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Born to Climb: the Himalayan Tahr

By Charlotte Kawecki in The Himalaya - 25th June 2012

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Nilgiri Tahr" © 2006 Bino Joseph, used under a Creative Commons Attribution license

Tenacious, sure-footed and rugged – no, it’s not a seasoned mountaineer embarking on an Everest Base Camp trek; it’s the Himalayan tahr, a large goat-like creature that makes its home on the mountain slopes of the Himalaya. In actual fact, while the trekker and the tahr share these characteristics, it has a clear evolutionary advantage over us, with several adaptations making it one of the natural world’s best mountain-climbers.

It can be hard to get a close look at the generally wary Himalayan tahr on an Everest Base Camp trek, although you may see them bounding away with surprising sure-footedness over the rocky slopes. But those who have had the chance to examine them up close report that this mountain-savvy animal has some very useful characteristics. The most impressive of these is their hooves, nature’s own hiking boots: with rubbery cores, they are flexible enough to grip onto rocks, while their rims are thin and sharp, allowing them to wedge into narrow footholds. No wonder they’re so confident on surfaces that would make human climbers cautious!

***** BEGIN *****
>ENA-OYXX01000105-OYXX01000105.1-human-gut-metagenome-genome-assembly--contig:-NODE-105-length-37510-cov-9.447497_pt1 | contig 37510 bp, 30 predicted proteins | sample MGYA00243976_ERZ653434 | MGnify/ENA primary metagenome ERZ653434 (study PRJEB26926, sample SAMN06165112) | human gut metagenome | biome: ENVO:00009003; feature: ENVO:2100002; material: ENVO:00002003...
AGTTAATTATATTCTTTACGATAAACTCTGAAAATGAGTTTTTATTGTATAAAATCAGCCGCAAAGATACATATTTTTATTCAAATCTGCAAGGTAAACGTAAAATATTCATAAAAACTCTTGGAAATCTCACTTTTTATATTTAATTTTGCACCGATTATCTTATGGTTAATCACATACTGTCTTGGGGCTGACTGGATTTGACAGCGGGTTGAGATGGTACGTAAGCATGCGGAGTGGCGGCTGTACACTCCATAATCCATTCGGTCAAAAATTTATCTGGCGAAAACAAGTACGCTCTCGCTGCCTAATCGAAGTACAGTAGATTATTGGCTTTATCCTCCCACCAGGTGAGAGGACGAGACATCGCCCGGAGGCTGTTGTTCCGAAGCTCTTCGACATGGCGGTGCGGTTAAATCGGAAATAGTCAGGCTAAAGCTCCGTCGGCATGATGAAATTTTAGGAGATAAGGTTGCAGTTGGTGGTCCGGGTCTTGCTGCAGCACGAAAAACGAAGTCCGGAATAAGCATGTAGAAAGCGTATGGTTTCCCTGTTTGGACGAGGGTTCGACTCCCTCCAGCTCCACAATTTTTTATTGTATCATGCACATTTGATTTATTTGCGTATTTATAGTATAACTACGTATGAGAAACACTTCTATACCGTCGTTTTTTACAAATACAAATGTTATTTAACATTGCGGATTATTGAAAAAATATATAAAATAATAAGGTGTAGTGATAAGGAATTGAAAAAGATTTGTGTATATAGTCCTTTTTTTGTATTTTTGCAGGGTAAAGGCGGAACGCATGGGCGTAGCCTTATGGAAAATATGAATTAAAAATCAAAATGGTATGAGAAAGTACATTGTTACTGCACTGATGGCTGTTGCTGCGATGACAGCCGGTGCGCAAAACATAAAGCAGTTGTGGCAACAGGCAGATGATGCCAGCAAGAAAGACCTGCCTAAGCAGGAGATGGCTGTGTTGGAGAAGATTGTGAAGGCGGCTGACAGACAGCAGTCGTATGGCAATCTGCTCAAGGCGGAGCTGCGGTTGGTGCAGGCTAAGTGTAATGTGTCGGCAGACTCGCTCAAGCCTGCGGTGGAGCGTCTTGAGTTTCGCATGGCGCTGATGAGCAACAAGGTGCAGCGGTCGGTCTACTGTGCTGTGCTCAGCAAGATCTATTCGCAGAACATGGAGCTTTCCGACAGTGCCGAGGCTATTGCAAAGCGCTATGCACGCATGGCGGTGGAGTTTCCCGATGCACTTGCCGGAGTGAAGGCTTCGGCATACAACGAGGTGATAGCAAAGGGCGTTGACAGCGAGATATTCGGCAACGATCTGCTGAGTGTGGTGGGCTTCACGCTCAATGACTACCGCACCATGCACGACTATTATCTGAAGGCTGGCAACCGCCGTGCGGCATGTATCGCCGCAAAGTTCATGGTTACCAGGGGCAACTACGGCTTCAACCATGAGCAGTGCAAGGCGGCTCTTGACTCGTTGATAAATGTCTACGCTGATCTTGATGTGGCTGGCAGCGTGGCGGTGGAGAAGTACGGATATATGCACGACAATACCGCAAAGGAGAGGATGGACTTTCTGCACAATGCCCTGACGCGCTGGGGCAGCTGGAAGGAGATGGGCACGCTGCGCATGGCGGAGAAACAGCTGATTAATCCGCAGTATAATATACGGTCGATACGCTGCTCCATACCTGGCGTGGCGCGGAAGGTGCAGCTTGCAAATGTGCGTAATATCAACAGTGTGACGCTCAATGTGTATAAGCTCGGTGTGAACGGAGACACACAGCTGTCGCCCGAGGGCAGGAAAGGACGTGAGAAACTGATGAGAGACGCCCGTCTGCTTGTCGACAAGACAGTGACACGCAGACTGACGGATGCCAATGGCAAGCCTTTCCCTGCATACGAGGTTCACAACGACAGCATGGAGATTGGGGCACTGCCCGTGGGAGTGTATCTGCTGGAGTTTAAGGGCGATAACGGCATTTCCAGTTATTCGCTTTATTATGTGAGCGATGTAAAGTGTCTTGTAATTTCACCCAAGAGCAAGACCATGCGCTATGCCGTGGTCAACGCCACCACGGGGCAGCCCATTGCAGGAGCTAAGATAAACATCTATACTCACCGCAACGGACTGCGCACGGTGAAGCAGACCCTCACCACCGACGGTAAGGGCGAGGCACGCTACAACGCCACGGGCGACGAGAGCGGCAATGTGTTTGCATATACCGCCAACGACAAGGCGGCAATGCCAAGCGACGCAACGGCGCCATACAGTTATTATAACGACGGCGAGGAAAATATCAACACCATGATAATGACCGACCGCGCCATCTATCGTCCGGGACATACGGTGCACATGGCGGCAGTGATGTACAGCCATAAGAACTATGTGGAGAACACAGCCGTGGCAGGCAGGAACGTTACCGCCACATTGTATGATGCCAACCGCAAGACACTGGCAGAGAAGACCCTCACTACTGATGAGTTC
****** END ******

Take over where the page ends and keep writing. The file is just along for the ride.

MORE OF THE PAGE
Tahr spend the summer grazing at high altitude, and come lower down in the winter, forming mixed herds out of the way of the worst of the weather. To suit this pattern they grow a thick, dark red-brown winter coat, accompanied by a shaggy mane in the males; their summer coats are shorter and lighter.

As a species the tahr is considered near threatened, and may soon become a threatened species. An animal that seems to embody the spirit of Everest, it has been living peacefully for centuries in this challenging terrain and is well worthy of our protection – so be sure to treat their environment with respect on your Everest Base Camp trek.

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